Lesson 2: Use Creative Thinking to Collaborate
Conquering this constraint gave me the confidence to tackle another challenge that arose this past fall: student collaboration. In a face-to-face hands-on class, students usually work through a maker challenge in teams so they can bounce ideas off each other and practice collaboration. Now that some are learning in person and some in their own homes, a new constraint presented itself – how would they collaborate on maker projects?
Our first project of the year was mosaic making. Ancient Romans would have designed and built these floor coverings in teams and worked in real-time to lay down a mosaic floor. Using the maker mentality to conquer this constraint, my students brainstormed and came up with a way to create a large-scale mosaic design together even though we are apart. Each student created one small piece of an extensive work of art – these pieces fit together to make a large-scale floor piece. Even though we couldn’t use our hammers to cut real stone tesserae (we used paper), I’m confident that my students still had a wonderful maker experience. When tasked with solving problems and collaborating to make their own educational experiences, students find those experiences are ever so much richer and memorable.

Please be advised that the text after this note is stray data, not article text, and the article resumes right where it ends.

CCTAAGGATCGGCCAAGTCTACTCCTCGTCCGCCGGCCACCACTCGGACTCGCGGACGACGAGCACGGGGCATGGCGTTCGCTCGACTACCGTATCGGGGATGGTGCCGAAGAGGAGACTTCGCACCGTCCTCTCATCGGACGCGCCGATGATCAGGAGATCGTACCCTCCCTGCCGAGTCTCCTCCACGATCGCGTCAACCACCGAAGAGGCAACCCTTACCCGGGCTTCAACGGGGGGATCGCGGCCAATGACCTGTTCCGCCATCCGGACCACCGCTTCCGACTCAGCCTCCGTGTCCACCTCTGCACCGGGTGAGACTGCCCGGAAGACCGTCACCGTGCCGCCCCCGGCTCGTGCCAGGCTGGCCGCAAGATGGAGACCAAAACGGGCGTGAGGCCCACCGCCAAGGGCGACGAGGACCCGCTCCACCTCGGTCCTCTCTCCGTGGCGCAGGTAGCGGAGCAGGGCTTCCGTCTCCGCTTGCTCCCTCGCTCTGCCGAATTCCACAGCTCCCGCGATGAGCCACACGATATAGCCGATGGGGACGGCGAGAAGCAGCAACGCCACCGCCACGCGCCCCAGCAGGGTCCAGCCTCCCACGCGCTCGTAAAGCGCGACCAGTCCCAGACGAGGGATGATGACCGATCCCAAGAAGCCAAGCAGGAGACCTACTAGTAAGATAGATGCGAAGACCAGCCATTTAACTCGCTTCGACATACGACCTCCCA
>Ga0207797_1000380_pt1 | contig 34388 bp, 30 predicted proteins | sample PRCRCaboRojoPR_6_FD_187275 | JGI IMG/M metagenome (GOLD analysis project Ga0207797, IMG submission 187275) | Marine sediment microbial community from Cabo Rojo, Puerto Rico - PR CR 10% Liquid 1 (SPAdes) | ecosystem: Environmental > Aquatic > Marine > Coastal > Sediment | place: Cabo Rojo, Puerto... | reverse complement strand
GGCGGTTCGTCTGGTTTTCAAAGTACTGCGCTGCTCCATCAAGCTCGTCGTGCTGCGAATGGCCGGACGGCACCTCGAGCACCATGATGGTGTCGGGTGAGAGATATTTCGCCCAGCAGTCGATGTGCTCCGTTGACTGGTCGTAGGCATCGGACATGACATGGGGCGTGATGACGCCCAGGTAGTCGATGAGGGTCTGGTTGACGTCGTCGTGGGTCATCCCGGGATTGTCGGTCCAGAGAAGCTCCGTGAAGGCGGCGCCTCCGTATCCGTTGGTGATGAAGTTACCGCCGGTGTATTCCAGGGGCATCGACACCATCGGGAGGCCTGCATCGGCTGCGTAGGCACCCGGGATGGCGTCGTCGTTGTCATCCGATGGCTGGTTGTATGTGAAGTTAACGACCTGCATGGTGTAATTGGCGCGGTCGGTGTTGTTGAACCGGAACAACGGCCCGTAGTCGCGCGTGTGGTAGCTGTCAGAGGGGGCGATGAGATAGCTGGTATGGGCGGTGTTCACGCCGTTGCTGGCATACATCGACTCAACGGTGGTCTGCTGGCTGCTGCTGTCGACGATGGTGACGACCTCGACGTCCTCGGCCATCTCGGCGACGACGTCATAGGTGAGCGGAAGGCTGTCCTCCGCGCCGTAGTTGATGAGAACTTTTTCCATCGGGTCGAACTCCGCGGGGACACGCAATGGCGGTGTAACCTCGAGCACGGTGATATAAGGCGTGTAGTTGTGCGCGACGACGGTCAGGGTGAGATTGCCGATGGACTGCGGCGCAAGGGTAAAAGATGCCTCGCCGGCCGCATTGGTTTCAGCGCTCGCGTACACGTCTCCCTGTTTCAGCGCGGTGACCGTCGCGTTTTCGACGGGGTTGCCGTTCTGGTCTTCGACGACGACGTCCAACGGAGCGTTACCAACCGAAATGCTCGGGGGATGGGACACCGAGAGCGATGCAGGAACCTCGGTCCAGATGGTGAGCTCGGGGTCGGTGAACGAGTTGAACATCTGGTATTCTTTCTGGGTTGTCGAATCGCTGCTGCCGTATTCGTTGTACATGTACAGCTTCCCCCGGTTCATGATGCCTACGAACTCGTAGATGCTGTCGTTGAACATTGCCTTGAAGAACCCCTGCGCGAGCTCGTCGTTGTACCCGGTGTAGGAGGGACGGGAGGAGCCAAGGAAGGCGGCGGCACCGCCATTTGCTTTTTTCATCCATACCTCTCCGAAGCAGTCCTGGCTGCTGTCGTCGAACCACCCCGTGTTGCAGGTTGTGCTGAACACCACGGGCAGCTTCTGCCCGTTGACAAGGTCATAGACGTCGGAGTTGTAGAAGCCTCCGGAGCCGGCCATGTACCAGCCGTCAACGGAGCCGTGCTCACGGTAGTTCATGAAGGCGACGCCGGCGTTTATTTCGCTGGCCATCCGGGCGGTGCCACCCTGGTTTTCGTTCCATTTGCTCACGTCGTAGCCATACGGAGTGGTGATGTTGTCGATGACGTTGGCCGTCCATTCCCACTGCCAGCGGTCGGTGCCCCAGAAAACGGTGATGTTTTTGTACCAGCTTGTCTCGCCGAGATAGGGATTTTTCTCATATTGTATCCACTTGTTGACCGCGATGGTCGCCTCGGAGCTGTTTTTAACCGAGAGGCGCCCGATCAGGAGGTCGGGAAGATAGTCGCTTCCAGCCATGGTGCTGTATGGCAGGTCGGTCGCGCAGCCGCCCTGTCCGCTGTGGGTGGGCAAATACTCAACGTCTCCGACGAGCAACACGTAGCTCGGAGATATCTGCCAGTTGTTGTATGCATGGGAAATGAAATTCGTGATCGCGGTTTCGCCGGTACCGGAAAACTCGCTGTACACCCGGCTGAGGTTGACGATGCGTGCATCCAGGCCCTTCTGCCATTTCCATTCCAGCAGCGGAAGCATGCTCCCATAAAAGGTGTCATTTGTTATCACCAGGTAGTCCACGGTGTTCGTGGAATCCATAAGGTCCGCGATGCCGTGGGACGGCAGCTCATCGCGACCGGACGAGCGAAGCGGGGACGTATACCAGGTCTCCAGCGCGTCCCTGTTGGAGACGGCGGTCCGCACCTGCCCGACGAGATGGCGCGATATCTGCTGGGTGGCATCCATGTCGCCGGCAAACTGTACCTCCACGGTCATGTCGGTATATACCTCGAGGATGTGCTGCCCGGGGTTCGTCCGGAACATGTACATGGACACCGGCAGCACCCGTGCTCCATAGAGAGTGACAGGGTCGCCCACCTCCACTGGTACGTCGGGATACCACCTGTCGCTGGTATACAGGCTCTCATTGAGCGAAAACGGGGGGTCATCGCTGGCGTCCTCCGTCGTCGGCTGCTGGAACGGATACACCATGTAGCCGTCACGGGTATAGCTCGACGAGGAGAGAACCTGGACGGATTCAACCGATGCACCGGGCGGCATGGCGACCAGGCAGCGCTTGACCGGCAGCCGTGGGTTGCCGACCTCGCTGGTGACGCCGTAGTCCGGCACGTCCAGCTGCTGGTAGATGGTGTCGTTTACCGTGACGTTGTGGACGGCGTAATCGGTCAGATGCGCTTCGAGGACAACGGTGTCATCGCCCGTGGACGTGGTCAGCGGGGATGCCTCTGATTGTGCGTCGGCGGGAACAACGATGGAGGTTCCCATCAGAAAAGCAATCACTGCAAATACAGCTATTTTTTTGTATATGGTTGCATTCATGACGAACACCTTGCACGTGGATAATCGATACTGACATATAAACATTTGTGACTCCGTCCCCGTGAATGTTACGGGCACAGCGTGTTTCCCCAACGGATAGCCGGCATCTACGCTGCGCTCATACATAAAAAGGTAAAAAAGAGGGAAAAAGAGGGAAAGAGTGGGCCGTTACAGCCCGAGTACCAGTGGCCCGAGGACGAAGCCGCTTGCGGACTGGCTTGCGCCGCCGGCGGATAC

Lesson 3: Use Making to Heal
Realizing the need for some normalcy this semester, my school formed virtual clubs for our students to participate. These clubs allow students to socialize and share their experiences during the pandemic. Students’ social-emotional learning is just as important as their educational subjects. To help my school community begin to talk about our experiences and start healing, I created the COVID Crochet Club. The club’s simple goal is to learn to crochet, but the real goal is to share our COVID experiences in a no-judgment zone. Every week we meet virtually to crochet scarves made for donations to homeless residents of Baton Rouge who are in need during these cold winter months.